"Now, do you know why you're taking all your medicine?" Diggs-Jones asked.
"Yes, I do," Dill said.
"What is this Levothyroxine for?" Diggs-Jones asked.
"That's for my thyroid," Dill said.
"All right, good," Diggs-Jones replied, and then they went to the next drug.
Dill is on oxygen and needs a walker to get around. She said she needs a shower chair and was thrilled to hear Community Care may be able to help with that, too.
Boots On The Ground
Diggs-Jones in her SUV and Wilson in her cubicle are what Community Care refers to as boots on the ground – nurses in the community who know the available resources and, more importantly, know their patients.
Community Care CEO Dr. Allen Dobson said the work they do is essential.
"For every six home visits we make for high-need patients coming out of the hospital, we avoid one hospitalization," Dr. Dobson said. "We're trying to keep people healthier and make sure they get the right care. And the byproduct of that good care is saving the state money."
Studies by Community Care and outside researchers back up those claims. For example, the state audit this year that ripped the Medicaid program reported Community Care saved about $50 million last year. Problem is, the state budgeted for it to save $90 million.
Problems With The Current Program
The head of the Medicaid program, Carol Steckel, likes what Community Care does. But she says the other parts of the program are disjointed.
"I've had people tell me they've had clients of theirs leave a mental illness counseling session to go to a substance abuse counseling session and then also have to go to their doctor," Steckel said.
Steckel wants to overhaul the program so those services are under the same umbrella. Community Care says it can pull that off under the current model. But Steckel and the McCrory administration decided to switch to a new model with a different payment system.
"We have to start being able to predict and sustain the program," she said.
Fee-For-Service Vs. Risk-Based Models
In the current model, Community Care and the providers in its networks get a small fee for coordinating care. Other than that, payments happen on the back end, after providers bill Medicaid for services. It's called a fee-for-service model.
If the overhaul goes through, the payment would shift to the front end. The state would give a few massive organizations the Medicaid money up front, and they'd be on the hook if they go over budget. It's called a risk-based model, because the organizations take on the risk.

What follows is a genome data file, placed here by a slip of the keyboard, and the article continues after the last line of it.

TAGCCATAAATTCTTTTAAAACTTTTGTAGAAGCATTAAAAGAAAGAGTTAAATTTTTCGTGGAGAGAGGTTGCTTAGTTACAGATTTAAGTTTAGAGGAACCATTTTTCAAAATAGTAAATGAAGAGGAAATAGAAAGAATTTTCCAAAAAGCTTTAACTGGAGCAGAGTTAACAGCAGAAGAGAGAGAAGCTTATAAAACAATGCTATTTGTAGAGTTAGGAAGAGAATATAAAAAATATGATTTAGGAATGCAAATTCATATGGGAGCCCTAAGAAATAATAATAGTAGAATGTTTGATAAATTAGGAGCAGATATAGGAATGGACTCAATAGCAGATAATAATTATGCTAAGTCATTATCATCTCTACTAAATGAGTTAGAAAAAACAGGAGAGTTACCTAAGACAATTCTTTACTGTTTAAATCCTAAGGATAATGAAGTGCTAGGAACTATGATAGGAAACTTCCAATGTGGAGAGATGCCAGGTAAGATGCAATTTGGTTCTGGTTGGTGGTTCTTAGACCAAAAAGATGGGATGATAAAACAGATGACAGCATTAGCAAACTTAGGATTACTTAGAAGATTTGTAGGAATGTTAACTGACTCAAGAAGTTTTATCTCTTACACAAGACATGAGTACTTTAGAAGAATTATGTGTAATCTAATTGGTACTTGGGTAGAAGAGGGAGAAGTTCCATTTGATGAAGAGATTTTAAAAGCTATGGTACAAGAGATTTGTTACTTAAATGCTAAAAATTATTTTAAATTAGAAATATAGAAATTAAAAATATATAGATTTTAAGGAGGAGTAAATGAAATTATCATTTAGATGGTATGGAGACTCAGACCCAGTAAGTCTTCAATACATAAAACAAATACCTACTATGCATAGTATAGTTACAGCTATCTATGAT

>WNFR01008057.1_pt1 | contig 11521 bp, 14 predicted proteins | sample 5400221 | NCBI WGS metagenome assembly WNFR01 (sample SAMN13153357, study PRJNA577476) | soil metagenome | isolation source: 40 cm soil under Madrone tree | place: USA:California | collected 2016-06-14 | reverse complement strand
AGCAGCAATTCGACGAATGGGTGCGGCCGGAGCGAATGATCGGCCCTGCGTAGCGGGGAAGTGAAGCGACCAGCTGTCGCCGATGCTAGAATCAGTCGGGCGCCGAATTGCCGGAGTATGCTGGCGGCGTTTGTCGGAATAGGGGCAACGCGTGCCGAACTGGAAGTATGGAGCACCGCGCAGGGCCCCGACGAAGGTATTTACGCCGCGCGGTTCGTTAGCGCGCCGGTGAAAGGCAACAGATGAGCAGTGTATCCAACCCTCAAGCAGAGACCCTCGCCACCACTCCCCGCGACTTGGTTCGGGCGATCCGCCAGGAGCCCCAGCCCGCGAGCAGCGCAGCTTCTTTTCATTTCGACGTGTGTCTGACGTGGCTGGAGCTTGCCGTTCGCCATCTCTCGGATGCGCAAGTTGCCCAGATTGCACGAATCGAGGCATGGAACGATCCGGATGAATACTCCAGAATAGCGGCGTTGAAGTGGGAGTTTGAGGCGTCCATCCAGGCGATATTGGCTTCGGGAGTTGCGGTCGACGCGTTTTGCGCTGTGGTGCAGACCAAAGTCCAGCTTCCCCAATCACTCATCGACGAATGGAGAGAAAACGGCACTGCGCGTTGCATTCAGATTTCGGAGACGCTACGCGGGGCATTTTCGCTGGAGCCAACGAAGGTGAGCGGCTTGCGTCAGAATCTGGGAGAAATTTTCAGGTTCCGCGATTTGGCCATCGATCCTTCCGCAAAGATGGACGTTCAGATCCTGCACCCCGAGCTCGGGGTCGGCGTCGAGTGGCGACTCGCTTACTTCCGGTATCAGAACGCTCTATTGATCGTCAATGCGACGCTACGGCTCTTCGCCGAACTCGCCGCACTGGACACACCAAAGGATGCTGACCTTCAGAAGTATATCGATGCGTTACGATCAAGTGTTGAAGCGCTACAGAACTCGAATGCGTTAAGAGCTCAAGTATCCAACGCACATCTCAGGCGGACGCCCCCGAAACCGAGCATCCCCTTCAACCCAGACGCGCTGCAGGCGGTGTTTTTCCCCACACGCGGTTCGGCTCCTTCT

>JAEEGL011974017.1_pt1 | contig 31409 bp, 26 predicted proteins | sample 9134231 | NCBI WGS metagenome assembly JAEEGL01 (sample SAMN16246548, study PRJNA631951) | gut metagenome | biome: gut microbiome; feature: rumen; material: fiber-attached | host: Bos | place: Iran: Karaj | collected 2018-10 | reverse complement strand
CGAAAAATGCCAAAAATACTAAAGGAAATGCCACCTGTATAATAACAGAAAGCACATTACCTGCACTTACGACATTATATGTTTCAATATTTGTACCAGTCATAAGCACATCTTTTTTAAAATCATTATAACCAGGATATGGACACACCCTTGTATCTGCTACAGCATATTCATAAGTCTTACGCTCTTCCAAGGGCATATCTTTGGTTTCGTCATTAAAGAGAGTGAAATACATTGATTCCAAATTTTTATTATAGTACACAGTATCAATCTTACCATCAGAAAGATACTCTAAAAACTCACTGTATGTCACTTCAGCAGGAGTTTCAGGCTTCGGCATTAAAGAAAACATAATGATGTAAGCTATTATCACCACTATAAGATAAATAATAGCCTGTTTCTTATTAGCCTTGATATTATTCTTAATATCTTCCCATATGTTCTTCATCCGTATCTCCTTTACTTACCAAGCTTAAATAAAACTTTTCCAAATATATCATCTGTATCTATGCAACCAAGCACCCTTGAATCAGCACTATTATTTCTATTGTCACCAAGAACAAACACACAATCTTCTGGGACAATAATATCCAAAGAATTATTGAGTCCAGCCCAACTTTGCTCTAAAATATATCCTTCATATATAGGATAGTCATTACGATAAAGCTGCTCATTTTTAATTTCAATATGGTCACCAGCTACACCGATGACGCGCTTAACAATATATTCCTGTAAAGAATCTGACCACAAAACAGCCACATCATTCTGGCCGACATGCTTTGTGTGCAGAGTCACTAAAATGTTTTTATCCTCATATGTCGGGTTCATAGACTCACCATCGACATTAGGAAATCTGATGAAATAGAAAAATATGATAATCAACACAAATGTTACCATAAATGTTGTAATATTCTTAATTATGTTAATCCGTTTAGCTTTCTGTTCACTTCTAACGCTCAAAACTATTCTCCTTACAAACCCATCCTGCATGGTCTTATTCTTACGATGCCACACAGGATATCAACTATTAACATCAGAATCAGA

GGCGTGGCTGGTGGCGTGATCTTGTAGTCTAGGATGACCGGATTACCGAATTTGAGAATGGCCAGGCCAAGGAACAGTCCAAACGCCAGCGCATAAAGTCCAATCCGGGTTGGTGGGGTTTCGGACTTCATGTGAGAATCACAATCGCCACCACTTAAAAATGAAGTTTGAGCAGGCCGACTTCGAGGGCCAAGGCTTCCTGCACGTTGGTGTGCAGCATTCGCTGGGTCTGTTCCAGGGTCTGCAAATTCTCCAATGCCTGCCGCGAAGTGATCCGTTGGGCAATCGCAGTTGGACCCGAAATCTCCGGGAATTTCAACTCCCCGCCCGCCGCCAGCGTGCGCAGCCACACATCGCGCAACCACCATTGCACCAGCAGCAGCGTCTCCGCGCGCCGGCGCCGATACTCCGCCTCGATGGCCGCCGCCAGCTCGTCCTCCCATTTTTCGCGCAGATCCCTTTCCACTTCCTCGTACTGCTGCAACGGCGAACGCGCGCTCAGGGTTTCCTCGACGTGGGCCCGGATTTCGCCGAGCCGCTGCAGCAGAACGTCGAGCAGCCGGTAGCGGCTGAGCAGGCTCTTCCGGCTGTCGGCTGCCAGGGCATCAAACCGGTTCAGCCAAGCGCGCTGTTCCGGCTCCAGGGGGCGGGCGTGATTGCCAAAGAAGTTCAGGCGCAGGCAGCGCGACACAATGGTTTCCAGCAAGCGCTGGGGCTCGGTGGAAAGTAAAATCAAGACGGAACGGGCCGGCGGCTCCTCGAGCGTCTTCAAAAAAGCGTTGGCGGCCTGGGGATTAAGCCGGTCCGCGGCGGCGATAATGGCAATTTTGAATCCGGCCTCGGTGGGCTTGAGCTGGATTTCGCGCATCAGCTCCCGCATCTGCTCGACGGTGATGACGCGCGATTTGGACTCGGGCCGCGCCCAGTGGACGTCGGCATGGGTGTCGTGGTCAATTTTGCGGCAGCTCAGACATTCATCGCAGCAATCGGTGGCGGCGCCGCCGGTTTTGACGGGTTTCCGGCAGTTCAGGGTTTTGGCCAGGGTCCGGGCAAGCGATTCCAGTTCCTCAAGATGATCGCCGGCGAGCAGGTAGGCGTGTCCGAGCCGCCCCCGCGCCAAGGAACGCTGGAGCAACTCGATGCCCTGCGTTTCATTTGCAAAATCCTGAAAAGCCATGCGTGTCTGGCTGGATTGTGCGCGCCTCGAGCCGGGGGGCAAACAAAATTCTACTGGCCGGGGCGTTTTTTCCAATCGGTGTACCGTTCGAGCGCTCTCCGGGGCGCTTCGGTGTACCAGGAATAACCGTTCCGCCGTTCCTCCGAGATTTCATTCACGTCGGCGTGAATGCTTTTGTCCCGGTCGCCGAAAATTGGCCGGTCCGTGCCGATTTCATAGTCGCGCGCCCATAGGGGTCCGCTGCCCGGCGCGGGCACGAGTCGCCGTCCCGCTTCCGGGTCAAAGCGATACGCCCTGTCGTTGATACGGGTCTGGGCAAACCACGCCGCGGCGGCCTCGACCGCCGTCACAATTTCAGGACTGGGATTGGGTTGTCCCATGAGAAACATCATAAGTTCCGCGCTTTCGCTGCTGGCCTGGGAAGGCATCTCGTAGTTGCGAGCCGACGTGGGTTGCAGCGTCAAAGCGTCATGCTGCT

About 40 states now use that model for at least part of their Medicaid programs, but very few use it for the whole thing like Steckel wants to do.
Jonathan Ingram of the conservative Foundation for Government Accountability says cost is a huge factor driving states toward that model "because it really provides not only stability but predictability."
"You know year after year how much you're going to pay," he said. "The only real flux is how many people come into the system and how many people leave."
Different Models, Different Incentives
Whereas the incentive in the fee-for-service model is to over-treat, the incentive in the risk-based model is to cut services. That’s what some advocates say is already happening in the mental health and disability part of North Carolina's Medicaid program, which recently switched to the risk-based model.
And some advocates and researchers say the program could lose boots on the ground like Diggs-Jones and Wilson. Dr. Darren DeWalt of the UNC School of Medicine says that might work in a risk-based model, but it hasn't happened in other states.
"They have risk-based managed care, but they don't have networks of practices working together on the local level to improve care delivery," Dr. DeWalt said.
But Carol Steckel, the Medicaid director, said she's confident North Carolina could pull that off because of the groundwork Community Care has laid.
The McCrory administration is still ironing out the details of the overhaul. The legislature has asked for the final plan by mid-March.